The promotion will begin in June and run through January; to qualify, sellers will need to have sold 60 or more of a product per month or have products specifically selected by Amazon. They’ll also have to keep the level of inventory they supply to Amazon at a certain level.
Here’s what it means: The push for one-day free shipping can’t be a unilateral move by Amazon: It’ll need sellers to work with it.
One-day shipping is likely feasible for Amazon, but more than half its sales come from third-party sellers, making them critical to achieving this new goal. Third-party merchants were responsible for 58% of Amazon’s sales in 2018, an enormous jump from 3% in 1999.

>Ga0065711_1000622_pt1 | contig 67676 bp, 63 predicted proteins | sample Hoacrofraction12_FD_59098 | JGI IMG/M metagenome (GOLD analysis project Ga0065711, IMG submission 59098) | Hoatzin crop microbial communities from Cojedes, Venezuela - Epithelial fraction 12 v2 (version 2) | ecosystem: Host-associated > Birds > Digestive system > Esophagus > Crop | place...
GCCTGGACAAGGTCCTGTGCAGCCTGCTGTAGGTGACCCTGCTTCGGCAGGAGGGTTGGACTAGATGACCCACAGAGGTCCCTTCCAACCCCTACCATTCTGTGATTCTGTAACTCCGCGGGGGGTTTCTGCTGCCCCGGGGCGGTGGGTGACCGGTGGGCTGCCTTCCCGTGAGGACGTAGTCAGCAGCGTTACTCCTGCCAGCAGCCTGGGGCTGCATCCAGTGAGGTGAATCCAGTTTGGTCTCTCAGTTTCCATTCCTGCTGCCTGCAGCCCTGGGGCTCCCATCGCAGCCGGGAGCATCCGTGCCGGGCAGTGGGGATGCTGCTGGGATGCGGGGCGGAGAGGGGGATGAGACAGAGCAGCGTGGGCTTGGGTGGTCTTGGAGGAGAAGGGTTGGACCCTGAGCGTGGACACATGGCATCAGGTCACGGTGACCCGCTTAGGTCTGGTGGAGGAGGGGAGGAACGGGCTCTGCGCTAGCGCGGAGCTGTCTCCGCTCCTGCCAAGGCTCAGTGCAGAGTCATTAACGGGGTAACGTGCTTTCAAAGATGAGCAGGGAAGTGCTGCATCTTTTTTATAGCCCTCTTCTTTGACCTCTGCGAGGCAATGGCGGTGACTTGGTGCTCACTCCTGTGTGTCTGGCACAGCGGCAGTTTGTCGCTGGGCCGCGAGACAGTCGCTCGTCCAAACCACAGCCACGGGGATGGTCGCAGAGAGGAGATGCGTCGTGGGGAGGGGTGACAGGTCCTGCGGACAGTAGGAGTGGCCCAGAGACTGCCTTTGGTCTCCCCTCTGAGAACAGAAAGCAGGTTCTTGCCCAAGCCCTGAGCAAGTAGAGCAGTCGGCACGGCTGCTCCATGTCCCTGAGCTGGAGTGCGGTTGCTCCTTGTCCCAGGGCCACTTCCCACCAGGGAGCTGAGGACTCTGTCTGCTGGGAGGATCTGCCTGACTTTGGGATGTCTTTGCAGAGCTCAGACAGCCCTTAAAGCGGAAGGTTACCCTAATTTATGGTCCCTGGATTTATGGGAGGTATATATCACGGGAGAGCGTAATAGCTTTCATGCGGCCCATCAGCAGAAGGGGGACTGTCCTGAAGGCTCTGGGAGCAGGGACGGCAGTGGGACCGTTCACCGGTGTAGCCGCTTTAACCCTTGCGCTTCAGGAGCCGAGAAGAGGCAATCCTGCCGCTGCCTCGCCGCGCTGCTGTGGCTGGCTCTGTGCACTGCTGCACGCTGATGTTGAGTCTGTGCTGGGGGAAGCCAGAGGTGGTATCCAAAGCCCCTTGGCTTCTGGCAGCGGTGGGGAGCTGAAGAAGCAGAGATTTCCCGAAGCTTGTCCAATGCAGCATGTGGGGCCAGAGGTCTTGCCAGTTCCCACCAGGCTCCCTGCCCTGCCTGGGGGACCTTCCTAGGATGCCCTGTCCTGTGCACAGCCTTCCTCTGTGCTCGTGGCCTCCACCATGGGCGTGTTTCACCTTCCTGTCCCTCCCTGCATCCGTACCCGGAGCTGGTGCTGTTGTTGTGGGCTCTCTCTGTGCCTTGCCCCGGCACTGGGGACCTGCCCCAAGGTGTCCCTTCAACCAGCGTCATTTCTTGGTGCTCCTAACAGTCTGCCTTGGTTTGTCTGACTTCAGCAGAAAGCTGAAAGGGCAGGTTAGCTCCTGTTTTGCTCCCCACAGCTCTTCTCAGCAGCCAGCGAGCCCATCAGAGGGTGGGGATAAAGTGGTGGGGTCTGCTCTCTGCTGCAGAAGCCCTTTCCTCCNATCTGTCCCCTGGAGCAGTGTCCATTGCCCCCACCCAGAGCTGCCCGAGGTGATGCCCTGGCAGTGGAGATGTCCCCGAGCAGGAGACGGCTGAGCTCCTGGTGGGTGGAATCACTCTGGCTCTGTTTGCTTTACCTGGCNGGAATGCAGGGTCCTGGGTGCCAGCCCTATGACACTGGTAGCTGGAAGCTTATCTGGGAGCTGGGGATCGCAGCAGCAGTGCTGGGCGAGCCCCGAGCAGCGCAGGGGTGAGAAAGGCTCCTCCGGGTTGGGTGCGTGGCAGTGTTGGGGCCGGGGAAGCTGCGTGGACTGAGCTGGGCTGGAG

Because of this, if Amazon wants to have any chance of making the lion’s share of the items on its marketplace available for one-day delivery, it’ll need help from those sellers. It shouldn’t be too difficult to get them on board, though, given that one-day shipping is likely to increase consumers’ enthusiasm for Amazon, leading to more sales for the sellers working with it.
The bigger picture: Amazon’s one-day shipping goal will highlight the importance of its relationship with sellers (both FBA and FBM doing their own ecommerce order fulfillment) as well as the fine-grain control it has over its private-label products.